Densho Digital Archive
Twin Cities JACL Collection
Title: Helen Tanigawa Tsuchiya Interview
Narrator: Helen Tanigawa Tsuchiya
Interviewer: Megan Asaka
Location: Bloomington, Minnesota
Date: June 16, 2009
Densho ID: denshovh-thelen-01-0002

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MA: And, so you were born in Selma, but you told me that you moved from Selma --

HT: To Parlier.

MA: How old were you when you made that move?

HT: I think we started grade school at that time.

MA: Do you remember anything about Selma, then?

HT: No, not too much. Not too much. I think we came to Parlier, that's when Mr. Hayashi and his wife, I don't know how they owned it, but he was the boss of that farm that we worked on.

MA: In Parlier?

HT: Yes, uh-huh. It was in, towards the country.

MA: So this was an Issei man, Mr. Hayashi?

HT: Yes, yes.

MA: And he operated...

HT: I don't know if he owned it or what. I'm sure he didn't own it, but he was sort of like a boss. He probably was hired by the hakujin people. And, but he was really nice to us.

MA: And your family moved to Parlier, then, to work for him?

HT: Yeah.

MA: And did you...

HT: And my mother, my mother was, she used to go out and work. I started school -- I always tell this to my sister -- I started school one year late because I had to babysit my sister. And in those days, right now you got to go in September or something, but you don't do that in those days. So I babysat and we had a whole bunch of kids and then we had some Mexican family that stayed there. Can I tell you a little story that happened?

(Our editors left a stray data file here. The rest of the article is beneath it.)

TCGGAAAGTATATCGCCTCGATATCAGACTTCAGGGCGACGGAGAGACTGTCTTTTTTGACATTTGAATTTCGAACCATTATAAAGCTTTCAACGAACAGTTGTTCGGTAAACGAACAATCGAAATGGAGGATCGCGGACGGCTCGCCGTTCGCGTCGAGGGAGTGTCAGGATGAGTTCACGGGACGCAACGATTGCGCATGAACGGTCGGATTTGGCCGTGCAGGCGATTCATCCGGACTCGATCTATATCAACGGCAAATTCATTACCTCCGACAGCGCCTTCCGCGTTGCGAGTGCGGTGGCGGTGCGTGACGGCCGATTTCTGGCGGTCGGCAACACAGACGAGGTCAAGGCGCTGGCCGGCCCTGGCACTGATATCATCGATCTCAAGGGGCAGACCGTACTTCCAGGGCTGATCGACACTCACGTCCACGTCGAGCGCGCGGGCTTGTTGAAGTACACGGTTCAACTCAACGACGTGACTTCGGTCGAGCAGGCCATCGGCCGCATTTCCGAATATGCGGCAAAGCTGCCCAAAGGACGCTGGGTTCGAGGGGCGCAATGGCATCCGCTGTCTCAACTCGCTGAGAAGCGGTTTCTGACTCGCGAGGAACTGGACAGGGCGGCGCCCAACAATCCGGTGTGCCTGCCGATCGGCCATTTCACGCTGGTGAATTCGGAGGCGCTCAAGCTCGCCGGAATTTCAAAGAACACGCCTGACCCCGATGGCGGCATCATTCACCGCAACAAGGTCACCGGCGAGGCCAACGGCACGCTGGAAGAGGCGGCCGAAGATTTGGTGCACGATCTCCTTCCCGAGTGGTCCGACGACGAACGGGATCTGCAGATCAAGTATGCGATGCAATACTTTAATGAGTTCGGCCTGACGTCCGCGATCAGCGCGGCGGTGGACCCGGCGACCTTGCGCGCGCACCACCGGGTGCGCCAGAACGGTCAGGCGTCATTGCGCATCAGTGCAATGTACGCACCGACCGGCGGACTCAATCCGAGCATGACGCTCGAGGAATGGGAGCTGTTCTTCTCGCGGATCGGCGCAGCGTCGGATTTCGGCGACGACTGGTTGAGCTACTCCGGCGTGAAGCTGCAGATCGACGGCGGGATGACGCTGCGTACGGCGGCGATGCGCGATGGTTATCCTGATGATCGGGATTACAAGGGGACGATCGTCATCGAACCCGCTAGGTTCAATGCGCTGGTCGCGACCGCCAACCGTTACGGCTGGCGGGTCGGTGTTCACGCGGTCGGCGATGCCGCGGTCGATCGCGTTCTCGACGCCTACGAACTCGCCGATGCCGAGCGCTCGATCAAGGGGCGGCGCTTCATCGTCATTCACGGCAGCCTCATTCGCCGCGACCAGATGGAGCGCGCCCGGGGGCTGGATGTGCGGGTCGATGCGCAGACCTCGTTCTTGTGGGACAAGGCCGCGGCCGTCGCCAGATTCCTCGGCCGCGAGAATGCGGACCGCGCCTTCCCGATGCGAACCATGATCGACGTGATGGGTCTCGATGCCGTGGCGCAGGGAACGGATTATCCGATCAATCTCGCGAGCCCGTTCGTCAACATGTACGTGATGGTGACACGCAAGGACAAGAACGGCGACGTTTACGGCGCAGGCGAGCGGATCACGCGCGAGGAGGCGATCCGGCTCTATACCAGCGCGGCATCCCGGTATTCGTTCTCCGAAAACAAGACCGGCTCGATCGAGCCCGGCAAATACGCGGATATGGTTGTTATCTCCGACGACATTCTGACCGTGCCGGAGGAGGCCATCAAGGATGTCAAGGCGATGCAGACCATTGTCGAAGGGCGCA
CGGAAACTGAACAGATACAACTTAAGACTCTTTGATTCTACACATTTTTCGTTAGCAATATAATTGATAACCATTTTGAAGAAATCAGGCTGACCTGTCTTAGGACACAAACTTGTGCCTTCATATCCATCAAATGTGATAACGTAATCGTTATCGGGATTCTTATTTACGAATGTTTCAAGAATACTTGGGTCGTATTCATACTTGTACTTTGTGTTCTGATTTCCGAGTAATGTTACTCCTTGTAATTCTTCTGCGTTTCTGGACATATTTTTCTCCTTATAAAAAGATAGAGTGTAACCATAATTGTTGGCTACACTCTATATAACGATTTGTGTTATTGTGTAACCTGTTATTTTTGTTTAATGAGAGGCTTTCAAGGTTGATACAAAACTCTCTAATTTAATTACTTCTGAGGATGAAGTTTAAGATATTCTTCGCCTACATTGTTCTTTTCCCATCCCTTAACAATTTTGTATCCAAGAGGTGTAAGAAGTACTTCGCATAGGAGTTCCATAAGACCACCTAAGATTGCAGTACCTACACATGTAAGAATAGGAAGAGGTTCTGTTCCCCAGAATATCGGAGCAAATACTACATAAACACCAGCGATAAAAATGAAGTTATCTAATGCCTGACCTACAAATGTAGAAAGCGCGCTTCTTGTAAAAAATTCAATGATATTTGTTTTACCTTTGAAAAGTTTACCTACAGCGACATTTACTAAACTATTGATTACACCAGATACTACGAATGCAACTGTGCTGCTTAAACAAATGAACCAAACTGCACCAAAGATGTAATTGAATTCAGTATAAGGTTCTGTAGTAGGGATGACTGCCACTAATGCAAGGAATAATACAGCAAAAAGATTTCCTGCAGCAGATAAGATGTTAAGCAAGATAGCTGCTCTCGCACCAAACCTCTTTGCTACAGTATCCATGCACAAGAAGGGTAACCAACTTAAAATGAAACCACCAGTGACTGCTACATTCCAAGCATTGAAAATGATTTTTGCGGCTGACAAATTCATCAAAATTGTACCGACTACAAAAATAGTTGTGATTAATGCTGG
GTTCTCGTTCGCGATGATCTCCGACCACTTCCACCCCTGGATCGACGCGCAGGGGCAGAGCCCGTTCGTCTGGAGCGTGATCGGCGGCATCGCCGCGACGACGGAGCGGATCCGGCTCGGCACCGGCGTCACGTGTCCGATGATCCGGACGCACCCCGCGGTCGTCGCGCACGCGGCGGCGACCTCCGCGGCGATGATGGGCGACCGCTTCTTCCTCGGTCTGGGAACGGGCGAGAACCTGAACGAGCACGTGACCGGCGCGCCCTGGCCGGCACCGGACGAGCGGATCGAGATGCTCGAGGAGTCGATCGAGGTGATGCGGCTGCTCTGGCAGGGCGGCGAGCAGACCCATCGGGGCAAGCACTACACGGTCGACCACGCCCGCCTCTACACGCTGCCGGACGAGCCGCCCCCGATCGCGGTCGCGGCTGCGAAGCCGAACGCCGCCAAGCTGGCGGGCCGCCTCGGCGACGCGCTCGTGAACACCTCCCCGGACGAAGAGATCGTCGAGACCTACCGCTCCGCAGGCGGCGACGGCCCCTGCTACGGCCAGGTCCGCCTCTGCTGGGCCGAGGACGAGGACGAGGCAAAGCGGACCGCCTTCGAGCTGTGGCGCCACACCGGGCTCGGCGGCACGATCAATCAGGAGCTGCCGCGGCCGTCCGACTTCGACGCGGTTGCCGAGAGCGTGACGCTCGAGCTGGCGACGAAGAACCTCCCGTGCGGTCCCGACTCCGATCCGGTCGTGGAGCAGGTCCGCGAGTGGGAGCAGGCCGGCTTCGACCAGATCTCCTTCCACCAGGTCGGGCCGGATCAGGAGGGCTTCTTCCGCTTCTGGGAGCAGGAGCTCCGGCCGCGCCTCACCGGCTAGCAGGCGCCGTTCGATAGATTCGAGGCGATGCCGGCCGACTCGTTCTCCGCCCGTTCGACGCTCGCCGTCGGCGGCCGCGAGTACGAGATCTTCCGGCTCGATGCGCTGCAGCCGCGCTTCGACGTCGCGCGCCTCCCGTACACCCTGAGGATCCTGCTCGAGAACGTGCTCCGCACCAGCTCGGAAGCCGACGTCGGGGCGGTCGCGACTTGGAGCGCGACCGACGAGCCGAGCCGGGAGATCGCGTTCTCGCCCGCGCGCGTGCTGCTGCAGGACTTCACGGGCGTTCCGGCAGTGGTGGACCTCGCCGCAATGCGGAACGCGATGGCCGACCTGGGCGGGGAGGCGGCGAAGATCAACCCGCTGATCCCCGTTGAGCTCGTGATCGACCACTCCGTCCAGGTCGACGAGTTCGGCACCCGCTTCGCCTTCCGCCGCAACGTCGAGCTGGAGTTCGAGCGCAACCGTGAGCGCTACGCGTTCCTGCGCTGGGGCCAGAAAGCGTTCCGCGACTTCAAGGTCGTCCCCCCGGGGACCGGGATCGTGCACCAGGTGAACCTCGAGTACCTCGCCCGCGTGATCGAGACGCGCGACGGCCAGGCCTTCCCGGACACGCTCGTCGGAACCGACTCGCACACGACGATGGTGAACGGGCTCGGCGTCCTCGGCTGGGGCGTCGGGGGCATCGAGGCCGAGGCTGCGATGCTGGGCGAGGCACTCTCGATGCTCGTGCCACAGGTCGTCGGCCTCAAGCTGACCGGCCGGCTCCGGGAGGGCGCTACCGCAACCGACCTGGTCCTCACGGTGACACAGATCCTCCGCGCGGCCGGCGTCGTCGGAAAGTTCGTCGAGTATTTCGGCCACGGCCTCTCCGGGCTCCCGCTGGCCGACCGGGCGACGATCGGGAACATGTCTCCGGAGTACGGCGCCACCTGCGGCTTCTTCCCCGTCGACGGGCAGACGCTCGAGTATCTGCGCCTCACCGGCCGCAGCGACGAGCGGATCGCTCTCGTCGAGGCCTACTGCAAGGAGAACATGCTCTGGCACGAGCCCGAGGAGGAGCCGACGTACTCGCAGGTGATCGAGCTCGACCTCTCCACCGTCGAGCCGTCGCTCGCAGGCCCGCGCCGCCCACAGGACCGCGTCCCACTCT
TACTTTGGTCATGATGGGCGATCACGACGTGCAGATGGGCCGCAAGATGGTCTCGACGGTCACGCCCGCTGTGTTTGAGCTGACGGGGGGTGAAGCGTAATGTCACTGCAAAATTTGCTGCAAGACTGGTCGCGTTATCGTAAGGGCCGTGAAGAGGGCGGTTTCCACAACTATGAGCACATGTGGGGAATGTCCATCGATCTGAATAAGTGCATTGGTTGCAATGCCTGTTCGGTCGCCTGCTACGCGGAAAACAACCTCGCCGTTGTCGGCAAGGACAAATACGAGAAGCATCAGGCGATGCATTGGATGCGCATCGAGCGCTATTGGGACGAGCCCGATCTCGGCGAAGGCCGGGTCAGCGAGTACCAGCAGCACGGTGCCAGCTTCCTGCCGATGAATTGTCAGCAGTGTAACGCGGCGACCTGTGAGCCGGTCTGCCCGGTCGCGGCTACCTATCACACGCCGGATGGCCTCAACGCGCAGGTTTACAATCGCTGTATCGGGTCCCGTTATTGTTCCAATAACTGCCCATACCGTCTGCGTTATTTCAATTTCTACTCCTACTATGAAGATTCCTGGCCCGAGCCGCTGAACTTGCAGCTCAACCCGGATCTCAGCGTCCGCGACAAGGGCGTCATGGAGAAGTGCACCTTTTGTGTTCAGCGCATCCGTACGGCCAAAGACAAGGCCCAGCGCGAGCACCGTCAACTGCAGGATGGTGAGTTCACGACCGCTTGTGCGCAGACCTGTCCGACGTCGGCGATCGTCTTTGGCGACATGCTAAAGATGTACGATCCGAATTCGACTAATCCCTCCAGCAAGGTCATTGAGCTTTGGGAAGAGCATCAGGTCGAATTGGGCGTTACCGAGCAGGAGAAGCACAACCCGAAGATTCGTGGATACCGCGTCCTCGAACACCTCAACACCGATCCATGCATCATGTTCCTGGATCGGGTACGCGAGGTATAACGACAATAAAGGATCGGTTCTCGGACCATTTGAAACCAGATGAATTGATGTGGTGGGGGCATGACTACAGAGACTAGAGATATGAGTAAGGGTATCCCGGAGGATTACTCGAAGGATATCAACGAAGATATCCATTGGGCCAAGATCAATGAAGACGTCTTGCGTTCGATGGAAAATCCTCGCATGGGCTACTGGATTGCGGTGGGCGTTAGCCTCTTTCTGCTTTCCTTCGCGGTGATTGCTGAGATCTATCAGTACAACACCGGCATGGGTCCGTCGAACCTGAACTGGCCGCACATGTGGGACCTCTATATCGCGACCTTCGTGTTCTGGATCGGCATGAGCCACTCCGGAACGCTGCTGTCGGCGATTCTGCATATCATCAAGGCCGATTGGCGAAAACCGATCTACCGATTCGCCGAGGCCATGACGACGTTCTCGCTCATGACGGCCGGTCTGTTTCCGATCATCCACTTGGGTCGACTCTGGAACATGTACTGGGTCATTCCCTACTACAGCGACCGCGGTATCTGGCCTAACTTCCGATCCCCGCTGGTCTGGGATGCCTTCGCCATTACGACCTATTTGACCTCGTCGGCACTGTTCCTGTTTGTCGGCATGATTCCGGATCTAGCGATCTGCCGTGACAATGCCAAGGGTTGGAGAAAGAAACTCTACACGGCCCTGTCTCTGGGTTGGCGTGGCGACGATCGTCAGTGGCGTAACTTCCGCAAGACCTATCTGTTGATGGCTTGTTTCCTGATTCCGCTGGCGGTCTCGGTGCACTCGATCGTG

MA: Sure.

HT: I used to act like I was a teacher. I always wanted to be a teacher or a nurse when I was growing up. And I always had a lot of, bunch of kids and we would do school. And my sister was, we were playing and all the guys were coming and she stuck up a little, stuck up her nose, I think it was a bean or whatever, and she couldn't breathe. And I didn't know what to do so I ran over to the Mexican lady and she took her upside down and went "bang" and it came out. I said, I'll never forget that, I told her. But she was a very smart little girl. Like that picture I showed you, she was valedictorian of the class and I always tell her family. She continued, she became a nurse when she, when we came to Minnesota. She became a nurse and then worked for the hospital and then the doctors saw her potential and at that time there was no nurse practitioners and they wanted her to continue her education and she did, and was one of the first nurse practitioners in Minnesota, one of the groups that was...

MA: And this is your younger sister?

HT: Yes, yes.

MA: And what is her name?

HT: Lillian. Lillian Hiroko... what is it? She's right now, now, see, my mind goes.

MA: Oh, that's okay.

HT: Tanaka. It's Tanaka.

MA: Tanaka?

HT: Uh-huh.

MA: And how many children were there in your family?

HT: My oldest sister, she was married with a boy and a girl. And my next one is a girl, and she married John Fujiki in camp. And then my brother, and Lil and me. So there were four girls and one boy.

MA: So five total.

HT: Uh-huh. Five.

<End Segment 2> - Copyright ©2009 Densho and the Twin Cities JACL. All Rights Reserved.